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Posted June 20, 2013: by Bill Sardi
In 2008 tagatose was declared a “new anti-diabetic and obesity control drug.” It was said to be in Phase 3 of a human clinical trial to address “the rapidly growing epidemic of type 2 (adult onset) diabetes.
The report said tagatose was initially developed by a company as a low calorie sugar substitute. It is sweet, but only 20% of orally ingested tagatose is fully metabolized, following a metabolic pathway similar to fructose.
Tagatose has gained FDA status as “generally regarded as safe (GRAS) which permits it to be used in foods and beverages. The report says “a 14-month trial confirms its potential for treating type 2 diabetes, and tagatose showed promise for inducing weight loss” as well. Tagatose was also identified as an antioxidant and prebiotic (favors good bacteria in the digestive tract).
Tagatose elicits a sweet taste, about the same sweetness as sucrose (table sugar).
A 5-gram (5000 milligram) dose of tagatose included a beverage in a group of adults with high blood sugar reduced their blood serum glucose level significantly. Tagatose had no blood sugar-lowering effect on healthy individuals.
It is also said that tagatose reduces food intake in healthy adults and diminishes a rise in blood plasma glucose when consumed with meals. A 15-gram (15,000 milligram) dose of tagatose taken 3 times a day with meals was employed. Hemoglobin A1c, a measure of long-term sugar control, declined modestly. Some gastric upset was reported at this high dose. There were reported improvements in body weight.
Tagatose is described as a “naturally occurring simple sugar that is a palatable low-calorie sweetener.” It was approved by the FDA as a food additive in 2003. It interferes with the absorption of carbohydrates (pasta, bread, rice). It provides only 1.5 calories per gram (1000 mg) versus 4 calories from sucrose or fructose since less than 20% is absorbed in the small intestine.
In laboratory animals, tagatose “does not result in the same extent of obesity, high blood sugar, elevated cholesterol and atherosclerosis” as sucrose-fed animals.
Tagatose is also reported to inhibit for formation of dental plaque.
While tagatose is now synthetically produced, its origin is found in nature. In fact, many drugs are derivatives of natural molecules. Tagatose, posed as an anti-diabetic drug, reveals yet another charade by drug companies. When examining tagatose it is molecularly similar to inositol, a non-patentable vitamin-like substance that is about 50% as sweet as sucrose and low in calories. Inositol powder is widely available. See the similarity of these molecules below. By molecularly altering inositol to become tagatose, a new drug was invented.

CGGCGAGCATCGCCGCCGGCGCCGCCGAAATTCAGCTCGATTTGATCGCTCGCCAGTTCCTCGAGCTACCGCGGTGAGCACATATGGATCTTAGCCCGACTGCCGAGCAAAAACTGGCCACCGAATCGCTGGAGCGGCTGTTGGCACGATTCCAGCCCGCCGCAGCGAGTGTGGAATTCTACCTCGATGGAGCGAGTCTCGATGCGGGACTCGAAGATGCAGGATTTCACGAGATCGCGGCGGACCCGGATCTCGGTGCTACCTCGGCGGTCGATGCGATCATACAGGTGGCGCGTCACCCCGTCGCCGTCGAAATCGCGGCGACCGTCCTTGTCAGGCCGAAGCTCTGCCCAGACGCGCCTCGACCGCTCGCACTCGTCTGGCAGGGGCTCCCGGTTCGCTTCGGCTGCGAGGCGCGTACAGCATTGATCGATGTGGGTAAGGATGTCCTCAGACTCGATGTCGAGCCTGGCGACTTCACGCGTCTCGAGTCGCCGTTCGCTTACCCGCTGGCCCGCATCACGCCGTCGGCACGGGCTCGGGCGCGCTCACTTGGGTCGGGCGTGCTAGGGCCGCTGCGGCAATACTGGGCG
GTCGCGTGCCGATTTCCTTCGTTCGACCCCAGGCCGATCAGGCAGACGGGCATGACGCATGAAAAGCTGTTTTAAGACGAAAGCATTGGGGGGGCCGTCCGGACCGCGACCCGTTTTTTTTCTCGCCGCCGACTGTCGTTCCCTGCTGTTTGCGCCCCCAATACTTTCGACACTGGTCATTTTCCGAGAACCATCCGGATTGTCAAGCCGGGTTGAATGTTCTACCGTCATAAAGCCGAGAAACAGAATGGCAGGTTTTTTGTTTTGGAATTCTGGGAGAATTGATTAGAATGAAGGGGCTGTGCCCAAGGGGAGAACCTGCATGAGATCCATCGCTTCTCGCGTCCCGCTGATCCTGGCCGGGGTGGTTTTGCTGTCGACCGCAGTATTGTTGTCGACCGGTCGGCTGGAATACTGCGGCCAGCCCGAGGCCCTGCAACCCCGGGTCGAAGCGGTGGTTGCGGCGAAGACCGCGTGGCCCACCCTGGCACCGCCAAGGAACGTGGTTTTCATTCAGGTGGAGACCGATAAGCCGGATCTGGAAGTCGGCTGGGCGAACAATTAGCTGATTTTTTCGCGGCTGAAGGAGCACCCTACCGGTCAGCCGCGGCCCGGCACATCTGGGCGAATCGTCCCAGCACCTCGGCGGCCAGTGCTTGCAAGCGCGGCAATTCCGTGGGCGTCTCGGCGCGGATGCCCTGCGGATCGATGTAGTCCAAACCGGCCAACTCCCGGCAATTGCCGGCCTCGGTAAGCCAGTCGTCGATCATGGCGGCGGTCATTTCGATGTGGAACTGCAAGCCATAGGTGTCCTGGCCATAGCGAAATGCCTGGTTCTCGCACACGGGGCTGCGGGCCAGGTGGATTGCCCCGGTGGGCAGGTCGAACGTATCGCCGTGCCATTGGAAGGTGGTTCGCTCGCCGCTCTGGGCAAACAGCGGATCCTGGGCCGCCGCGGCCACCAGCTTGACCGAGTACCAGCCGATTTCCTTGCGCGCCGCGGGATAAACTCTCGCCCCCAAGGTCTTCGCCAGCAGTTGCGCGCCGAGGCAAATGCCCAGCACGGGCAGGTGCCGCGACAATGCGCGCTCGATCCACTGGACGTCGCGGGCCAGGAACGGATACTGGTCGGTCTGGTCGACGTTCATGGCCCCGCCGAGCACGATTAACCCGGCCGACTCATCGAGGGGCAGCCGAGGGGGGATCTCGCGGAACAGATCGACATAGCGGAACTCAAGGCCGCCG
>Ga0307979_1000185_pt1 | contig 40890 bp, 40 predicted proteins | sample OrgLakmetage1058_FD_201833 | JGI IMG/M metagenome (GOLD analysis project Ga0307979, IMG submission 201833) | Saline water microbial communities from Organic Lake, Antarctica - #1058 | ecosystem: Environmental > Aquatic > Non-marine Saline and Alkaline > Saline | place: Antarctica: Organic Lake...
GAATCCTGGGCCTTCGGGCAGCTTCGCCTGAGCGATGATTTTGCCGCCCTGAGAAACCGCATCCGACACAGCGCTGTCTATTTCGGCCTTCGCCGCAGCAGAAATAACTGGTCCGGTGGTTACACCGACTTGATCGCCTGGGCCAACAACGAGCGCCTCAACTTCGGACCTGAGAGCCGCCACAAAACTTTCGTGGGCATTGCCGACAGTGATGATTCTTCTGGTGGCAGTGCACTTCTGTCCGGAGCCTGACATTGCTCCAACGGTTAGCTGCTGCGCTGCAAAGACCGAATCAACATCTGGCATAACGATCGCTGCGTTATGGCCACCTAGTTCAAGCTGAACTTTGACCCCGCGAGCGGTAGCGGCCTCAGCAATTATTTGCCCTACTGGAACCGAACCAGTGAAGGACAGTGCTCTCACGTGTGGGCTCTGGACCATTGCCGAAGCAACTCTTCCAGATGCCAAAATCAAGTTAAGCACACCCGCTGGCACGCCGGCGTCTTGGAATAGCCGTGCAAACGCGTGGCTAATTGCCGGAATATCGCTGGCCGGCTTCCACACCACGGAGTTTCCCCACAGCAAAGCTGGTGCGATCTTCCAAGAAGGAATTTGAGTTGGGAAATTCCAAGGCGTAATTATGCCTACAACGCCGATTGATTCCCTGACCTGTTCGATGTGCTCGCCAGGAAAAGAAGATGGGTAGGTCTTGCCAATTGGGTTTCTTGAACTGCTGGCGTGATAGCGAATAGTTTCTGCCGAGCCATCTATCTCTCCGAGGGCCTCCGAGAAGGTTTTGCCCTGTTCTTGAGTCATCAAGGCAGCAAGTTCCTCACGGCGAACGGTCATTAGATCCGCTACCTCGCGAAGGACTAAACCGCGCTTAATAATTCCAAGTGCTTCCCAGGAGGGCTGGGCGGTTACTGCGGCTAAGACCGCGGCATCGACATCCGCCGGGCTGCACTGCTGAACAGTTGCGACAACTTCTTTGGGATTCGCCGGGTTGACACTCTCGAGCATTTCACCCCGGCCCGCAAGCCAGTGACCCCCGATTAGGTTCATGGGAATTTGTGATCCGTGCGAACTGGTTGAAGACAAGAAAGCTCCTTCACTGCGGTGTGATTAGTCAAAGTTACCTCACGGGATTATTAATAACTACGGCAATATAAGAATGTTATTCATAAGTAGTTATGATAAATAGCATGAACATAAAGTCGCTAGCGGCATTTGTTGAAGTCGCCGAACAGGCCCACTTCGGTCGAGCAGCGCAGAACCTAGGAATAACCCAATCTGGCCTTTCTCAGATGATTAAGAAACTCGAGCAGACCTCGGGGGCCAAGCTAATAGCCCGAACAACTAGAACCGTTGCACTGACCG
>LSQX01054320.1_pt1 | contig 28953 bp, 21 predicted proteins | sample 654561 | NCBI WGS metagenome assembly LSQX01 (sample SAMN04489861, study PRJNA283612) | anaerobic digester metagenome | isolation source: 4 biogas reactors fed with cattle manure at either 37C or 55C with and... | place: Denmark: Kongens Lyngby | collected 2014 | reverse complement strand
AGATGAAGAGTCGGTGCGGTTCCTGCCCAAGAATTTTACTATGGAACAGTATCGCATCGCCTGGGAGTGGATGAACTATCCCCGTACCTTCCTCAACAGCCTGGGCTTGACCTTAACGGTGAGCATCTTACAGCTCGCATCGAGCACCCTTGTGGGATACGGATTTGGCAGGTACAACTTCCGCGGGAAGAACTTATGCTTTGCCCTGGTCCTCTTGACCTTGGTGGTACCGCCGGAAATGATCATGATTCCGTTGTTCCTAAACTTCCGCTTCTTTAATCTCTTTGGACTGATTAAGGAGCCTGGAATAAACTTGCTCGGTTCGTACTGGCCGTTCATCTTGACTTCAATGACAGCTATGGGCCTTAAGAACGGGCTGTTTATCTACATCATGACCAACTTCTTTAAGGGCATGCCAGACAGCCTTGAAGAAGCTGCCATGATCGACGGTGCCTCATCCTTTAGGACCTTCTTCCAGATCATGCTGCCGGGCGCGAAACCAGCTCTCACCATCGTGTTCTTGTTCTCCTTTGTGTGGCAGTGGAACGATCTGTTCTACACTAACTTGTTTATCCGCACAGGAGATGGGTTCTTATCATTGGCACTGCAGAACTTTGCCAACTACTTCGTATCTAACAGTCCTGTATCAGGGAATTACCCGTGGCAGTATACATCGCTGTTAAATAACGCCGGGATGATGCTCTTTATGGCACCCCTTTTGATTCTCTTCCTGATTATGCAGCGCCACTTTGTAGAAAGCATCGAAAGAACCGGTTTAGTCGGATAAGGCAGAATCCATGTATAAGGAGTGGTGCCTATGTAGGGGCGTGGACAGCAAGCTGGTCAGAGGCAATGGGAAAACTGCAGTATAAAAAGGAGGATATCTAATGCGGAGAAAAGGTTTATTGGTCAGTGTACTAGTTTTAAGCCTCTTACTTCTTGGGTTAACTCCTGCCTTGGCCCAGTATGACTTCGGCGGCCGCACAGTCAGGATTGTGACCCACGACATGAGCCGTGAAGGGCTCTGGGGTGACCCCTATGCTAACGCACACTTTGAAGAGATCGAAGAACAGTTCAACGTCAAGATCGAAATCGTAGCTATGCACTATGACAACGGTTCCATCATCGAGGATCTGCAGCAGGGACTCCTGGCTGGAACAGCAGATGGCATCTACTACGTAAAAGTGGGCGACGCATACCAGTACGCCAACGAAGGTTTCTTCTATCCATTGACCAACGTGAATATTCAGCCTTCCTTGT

Inositol is a simple sugar (carbohydrate), molecularly resembles glucose, and is about 50% the sweetness of table sugar. It is considered essential for human health and is added to baby formulas to mimic the composition of mother’s milk. Inositol helps to stimulate the release of calcium from its storage site inside living cells. Inositol is found in beans, nuts, rice, wheat germ and some meat. The most concentrated sources are beans, peas, whole grains, nuts, seeds (flax), bran. Inositol resembles glucose in its molecular structure. Like tagatose, it can be used as a non-caloric sugar substitute.
Inositol is a component of lecithin and is known as a lipotropic agent, that is, it inhibits the buildup of fats in the liver.
The diet provides on average around 1000 milligrams of inositol daily, but coffee depletes inositol.
Many women who are overweight struggle with irregularity of their menstrual cycle and have polycystic ovary, a condition associated with obesity and insulin resistance that results in infertility, excessive hair growth and acne. An overlooked study may provide hope to many women with this condition. Researchers in Italy conducted a study of 283 patients with polycystic ovary, with 136 of these women receiving 100 milligrams of inositol twice a day. Ovulation frequency was 23% in the inositol group and 13% in the placebo group. Significant weight loss (and leptin reduction) was reported in the inositol group. An increase in HDL cholesterol was also reported in the inositol group.
Another application for inositol supplements is its combined use with folic acid (vitamin B9) for treatment of erectile dysfunction among adult-onset male diabetics.
Researchers at the First Institute of Obstetrics and Gynecology, University La Sapienza, in Rome, Italy, report that poor blood sugar control can result in loss of nitric oxide production, a transient gas that dilates (widens) blood vessels. Lack of nitric oxide production can prevent the pressure of blood in the male penis from rising sufficiently to close off the penile veins, allowing blood to flow out of the penis instead of remaining trapped for an erection. The provision of 4 grams (4000 milligrams) of inositol, divided into three doses during the day, plus 400 micrograms of folic acid, has been shown to improve erectile dysfunction among diabetics.
Inositol powder derived naturally from rice bran is available in 8-ounce canisters, but is a bit pricier. (This author uses it to sweeten coffee or tea in the morning.) ©2013 Bill Sardi, Knowledge of Health, Inc.
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